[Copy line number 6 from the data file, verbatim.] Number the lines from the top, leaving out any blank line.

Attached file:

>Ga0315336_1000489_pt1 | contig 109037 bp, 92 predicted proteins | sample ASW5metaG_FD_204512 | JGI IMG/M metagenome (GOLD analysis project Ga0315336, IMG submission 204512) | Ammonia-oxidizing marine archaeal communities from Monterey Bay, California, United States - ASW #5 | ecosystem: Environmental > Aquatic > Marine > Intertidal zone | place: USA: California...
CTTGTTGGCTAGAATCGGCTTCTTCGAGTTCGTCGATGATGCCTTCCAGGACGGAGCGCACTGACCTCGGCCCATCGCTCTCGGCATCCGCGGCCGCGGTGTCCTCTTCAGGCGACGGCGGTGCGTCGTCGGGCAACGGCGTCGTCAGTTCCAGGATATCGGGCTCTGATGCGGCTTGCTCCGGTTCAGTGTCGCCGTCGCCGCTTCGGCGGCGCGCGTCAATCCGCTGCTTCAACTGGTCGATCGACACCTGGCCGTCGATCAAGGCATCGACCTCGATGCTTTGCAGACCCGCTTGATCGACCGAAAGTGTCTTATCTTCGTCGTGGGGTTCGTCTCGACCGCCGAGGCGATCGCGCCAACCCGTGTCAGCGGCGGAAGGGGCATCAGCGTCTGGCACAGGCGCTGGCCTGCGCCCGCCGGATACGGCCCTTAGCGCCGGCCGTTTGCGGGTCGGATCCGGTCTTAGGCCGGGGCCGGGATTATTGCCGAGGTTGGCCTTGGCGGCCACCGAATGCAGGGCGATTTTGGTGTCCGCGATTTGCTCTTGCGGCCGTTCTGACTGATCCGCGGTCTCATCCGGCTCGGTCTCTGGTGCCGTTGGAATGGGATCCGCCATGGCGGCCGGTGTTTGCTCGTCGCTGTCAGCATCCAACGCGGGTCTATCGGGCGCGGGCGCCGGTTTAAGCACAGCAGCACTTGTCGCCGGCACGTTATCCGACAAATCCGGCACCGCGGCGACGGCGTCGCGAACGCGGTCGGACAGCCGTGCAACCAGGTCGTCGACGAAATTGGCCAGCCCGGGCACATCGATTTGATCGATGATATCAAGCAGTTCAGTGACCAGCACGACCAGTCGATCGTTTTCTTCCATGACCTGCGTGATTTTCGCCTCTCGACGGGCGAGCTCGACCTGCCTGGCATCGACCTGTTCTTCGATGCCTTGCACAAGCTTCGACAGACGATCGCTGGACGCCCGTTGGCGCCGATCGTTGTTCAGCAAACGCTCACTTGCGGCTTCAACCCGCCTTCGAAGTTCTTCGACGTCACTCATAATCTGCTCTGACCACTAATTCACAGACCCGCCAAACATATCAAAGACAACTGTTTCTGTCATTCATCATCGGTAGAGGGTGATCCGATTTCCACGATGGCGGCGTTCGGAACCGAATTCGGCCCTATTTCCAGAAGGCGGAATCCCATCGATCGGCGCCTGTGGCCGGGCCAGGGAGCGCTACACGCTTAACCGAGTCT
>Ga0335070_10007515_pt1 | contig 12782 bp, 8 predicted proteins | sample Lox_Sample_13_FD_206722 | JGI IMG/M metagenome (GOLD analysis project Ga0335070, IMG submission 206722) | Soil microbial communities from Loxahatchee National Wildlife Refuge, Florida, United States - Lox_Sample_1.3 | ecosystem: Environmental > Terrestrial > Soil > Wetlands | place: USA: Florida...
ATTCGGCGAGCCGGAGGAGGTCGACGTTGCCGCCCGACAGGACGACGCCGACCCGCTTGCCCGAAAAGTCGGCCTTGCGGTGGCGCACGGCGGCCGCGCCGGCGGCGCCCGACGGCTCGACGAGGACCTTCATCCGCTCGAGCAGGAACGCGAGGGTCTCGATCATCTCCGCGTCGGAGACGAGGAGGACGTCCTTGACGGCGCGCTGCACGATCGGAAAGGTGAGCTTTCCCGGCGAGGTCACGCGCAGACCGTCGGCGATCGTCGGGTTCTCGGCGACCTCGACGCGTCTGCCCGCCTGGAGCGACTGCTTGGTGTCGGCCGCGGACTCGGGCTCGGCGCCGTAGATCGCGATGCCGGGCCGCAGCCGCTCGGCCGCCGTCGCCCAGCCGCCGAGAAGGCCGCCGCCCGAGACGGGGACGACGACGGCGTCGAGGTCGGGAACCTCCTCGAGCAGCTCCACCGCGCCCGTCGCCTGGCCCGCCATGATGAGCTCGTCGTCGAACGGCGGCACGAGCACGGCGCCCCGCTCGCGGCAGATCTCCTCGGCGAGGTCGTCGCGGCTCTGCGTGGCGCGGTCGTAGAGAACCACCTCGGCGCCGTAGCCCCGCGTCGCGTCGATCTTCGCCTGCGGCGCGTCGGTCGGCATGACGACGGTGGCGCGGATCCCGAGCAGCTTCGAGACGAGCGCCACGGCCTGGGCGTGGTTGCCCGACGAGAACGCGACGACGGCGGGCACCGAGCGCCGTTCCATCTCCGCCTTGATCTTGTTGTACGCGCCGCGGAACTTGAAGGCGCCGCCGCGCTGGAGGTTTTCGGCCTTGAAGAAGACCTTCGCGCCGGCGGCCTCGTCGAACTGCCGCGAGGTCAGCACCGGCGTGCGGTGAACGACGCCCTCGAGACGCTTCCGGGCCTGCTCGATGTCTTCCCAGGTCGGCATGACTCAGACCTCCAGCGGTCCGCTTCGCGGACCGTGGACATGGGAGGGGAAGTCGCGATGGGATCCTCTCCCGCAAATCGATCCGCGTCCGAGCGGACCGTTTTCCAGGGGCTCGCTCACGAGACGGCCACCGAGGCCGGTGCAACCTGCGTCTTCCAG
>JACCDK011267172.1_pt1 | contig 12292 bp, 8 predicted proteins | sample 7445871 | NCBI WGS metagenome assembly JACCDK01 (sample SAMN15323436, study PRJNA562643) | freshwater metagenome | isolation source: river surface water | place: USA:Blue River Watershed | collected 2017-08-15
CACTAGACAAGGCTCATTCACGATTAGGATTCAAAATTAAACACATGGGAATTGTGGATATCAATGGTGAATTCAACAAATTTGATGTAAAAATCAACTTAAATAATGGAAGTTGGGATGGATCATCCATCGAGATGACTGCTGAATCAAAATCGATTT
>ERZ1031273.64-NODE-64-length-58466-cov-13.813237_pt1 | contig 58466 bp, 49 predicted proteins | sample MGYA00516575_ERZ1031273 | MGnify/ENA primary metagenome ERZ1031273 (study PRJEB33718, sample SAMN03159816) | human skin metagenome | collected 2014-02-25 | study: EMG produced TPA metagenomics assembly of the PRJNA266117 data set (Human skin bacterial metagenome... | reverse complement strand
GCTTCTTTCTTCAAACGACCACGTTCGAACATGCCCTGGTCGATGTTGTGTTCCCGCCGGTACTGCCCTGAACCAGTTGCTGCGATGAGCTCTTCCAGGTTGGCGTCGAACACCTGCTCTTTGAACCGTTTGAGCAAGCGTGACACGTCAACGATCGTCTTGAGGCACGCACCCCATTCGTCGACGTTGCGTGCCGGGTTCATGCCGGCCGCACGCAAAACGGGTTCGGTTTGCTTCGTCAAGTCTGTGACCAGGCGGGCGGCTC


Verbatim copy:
CACTAGACAAGGCTCATTCACGATTAGGATTCAAAATTAAACACATGGGAATTGTGGATATCAATGGTGAATTCAACAAATTTGATGTAAAAATCAACTTAAATAATGGAAGTTGGGATGGATCATCCATCGAGATGACTGCTGAATCAAAATCGATTT